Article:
“Everything will be fine here.” Stella wrapped her blazer around her body, then turned and went back into the house, passing Lance on his way back to Morgan.

Morgan and Lance got into the Jeep.

“Are you all right?” Lance started the car.

“Yes. No. I don’t know.” Morgan blew out a hard breath. “Between my grandfather’s health and having Harold Burns stalk me and Sophie, I’m feeling guilty for going back to work.”

“Stella can handle things here until you get home.” Lance had worked with Stella when he’d been on the police force. “She’s a good cop.”

“I know she is.” Morgan’s phone buzzed. She read the screen. “It’s Sheriff King.”

Lance backed out of the driveway.

She pressed answer. “Morgan Dane.”

Sheriff King didn’t waste time on pleasantries. “The dead woman is not Chelsea Clark.”

Morgan felt the air rush from her lungs as the shock rolled through her. Even though they’d been acting as if Chelsea were still alive, she’d feared the worst. “Do you know who she is?”

“Yes. The ME was able to identify her with dental records, but her family has a right to be notified first.”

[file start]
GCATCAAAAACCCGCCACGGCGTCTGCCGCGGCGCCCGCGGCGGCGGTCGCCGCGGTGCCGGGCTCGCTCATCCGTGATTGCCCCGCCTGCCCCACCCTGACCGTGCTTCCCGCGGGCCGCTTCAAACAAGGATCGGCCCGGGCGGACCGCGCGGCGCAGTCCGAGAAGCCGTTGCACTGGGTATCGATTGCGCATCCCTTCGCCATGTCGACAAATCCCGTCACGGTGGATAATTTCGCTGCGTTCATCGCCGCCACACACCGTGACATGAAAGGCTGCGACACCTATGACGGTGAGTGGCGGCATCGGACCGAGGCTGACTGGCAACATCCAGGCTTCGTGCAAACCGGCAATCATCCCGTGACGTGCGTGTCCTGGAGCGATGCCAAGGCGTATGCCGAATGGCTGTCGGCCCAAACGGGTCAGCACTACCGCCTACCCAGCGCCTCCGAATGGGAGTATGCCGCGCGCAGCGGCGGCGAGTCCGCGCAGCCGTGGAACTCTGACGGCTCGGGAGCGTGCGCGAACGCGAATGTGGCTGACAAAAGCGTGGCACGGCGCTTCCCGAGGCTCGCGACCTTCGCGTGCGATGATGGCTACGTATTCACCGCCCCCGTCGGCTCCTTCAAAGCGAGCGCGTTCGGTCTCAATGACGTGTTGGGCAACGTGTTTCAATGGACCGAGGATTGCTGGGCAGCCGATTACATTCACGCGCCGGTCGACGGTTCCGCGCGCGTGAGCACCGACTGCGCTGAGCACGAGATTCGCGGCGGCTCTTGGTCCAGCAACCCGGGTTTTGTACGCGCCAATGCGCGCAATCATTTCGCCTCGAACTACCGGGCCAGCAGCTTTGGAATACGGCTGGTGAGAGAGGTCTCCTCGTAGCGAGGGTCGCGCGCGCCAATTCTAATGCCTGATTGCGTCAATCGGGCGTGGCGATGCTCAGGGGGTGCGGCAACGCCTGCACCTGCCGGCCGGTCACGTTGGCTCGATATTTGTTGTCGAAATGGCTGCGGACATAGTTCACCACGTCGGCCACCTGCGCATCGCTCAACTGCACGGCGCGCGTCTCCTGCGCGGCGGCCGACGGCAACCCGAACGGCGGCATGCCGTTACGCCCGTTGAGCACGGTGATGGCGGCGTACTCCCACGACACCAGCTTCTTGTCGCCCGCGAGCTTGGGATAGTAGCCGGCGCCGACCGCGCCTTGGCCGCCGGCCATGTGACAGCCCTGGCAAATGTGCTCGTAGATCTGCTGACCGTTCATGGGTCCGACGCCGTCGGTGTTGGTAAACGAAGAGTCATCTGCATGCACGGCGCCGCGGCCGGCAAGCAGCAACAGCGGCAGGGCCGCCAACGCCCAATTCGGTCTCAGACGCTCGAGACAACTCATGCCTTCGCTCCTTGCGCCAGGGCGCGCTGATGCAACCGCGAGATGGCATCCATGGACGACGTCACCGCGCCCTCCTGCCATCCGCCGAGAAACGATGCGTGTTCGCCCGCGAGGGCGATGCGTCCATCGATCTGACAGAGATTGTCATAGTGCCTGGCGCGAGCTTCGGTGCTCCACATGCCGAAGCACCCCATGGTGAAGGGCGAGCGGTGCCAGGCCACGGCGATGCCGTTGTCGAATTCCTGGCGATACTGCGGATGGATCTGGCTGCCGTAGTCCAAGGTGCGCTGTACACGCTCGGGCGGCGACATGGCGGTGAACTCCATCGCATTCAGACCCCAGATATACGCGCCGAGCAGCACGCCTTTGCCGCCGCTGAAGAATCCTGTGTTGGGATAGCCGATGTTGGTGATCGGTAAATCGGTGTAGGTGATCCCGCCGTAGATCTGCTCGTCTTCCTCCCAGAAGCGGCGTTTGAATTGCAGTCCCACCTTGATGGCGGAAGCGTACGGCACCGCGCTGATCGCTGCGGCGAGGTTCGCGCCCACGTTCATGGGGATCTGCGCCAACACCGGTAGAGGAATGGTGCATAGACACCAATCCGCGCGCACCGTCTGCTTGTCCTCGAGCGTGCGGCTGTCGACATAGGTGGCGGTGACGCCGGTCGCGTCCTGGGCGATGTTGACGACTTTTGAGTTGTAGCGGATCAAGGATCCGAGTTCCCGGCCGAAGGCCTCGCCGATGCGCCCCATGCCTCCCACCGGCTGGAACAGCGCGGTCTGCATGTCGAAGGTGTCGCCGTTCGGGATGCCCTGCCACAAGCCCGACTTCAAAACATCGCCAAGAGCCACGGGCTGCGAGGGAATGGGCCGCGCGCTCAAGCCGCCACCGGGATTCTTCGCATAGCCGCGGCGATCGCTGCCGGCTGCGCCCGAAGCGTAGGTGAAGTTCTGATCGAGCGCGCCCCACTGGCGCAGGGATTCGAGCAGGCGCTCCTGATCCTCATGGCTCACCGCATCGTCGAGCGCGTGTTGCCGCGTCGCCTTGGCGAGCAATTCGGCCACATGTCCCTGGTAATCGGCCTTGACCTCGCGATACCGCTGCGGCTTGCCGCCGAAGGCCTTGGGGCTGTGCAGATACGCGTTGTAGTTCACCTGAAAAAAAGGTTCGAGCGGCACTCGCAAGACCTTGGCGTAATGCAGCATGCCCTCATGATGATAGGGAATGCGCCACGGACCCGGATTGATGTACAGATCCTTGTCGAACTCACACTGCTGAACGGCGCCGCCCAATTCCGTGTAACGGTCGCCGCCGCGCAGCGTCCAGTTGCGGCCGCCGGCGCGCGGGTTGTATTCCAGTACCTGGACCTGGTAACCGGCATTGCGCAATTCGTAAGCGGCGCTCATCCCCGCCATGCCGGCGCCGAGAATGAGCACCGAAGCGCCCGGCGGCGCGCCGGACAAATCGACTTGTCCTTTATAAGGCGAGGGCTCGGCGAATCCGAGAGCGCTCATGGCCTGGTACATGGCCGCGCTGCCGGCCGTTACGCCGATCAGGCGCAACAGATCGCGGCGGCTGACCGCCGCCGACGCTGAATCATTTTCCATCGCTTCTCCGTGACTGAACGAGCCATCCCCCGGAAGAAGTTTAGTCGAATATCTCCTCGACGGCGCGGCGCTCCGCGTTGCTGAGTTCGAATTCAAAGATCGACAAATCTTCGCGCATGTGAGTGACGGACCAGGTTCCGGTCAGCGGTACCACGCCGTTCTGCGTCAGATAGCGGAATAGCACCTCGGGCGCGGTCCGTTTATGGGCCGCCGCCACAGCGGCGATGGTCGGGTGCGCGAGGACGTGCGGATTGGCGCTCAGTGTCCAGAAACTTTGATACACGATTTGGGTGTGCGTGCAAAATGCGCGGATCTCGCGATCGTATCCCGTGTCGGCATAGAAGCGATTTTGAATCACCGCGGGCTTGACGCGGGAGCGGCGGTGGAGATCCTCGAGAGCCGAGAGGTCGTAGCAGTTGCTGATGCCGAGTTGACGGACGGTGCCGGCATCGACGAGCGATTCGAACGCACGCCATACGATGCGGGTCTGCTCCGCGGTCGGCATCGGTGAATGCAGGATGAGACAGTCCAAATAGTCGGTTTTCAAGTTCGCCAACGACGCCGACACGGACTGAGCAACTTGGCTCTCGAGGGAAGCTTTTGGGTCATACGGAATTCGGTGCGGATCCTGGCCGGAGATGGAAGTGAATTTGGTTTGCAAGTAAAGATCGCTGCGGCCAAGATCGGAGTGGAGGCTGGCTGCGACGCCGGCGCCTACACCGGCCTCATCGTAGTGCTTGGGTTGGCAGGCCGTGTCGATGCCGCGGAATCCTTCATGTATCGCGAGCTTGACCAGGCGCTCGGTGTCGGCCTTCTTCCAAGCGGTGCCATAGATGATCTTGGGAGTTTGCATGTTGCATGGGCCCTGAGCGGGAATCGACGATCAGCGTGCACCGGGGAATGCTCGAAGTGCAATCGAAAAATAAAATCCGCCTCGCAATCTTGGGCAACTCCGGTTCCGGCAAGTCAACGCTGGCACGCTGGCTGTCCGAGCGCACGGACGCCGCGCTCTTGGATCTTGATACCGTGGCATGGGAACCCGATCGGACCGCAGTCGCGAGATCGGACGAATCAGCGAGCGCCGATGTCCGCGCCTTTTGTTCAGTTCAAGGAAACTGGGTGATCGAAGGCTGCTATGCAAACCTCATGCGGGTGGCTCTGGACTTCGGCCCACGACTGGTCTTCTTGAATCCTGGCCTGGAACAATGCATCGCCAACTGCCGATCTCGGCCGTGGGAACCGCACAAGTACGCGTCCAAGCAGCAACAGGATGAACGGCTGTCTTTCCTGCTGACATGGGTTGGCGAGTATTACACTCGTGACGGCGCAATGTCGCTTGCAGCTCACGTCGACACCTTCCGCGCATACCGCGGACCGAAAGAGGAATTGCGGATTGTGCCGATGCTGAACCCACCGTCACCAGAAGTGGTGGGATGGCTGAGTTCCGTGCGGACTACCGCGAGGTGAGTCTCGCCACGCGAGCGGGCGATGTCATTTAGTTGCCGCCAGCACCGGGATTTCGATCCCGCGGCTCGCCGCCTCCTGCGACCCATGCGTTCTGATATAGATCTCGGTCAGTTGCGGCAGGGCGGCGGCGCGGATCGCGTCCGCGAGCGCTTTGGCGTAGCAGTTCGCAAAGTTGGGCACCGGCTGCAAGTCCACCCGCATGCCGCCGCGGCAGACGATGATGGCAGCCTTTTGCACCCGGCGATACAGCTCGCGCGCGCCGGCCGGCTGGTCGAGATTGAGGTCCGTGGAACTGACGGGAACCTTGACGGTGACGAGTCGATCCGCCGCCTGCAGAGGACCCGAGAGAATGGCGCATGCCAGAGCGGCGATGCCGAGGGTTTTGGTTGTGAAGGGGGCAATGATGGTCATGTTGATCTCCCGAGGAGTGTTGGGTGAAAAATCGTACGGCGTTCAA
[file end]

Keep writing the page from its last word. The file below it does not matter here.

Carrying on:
“Of course.” Morgan processed the news. “Have you let Tim know that the body isn’t his wife?”

“I called him before I called you.” The sheriff sounded offended that she would even ask.

“Thank you. I just wanted to make sure.” Morgan would still touch base with Tim. The fresh news would generate exposure for tonight’s press conference. “How was the woman killed?”

“She’d been badly beaten. She had broken ribs, a broken jaw, a fractured eye socket, and had ligature marks on both wrists,” the sheriff said. “She was five months pregnant and suffered a . . .” Papers rustled on the other end of the connection. “Placental abruption.” He pronounced the words carefully, as if it was the first time. “Do you know what that is?”

“Yes. It’s a separation of the placenta from the wall of the uterus.” Morgan let that sink in. “She bled to death.”

“That’s right,” the sheriff continued. “The ME said it’s a rare complication that early in a pregnancy. In this case, it was likely caused by a blow to the stomach.”

“Whoever held her didn’t take her to the hospital when she began to hemorrhage.”

“Correct.”

“Will the medical examiner be able to use the DNA of the baby to identify the father?” Morgan asked.

“Maybe,” the sheriff said. “She delivered, and the baby was not present with the remains. There’s another grave somewhere. We’re going to search for it. But—” The sheriff paused.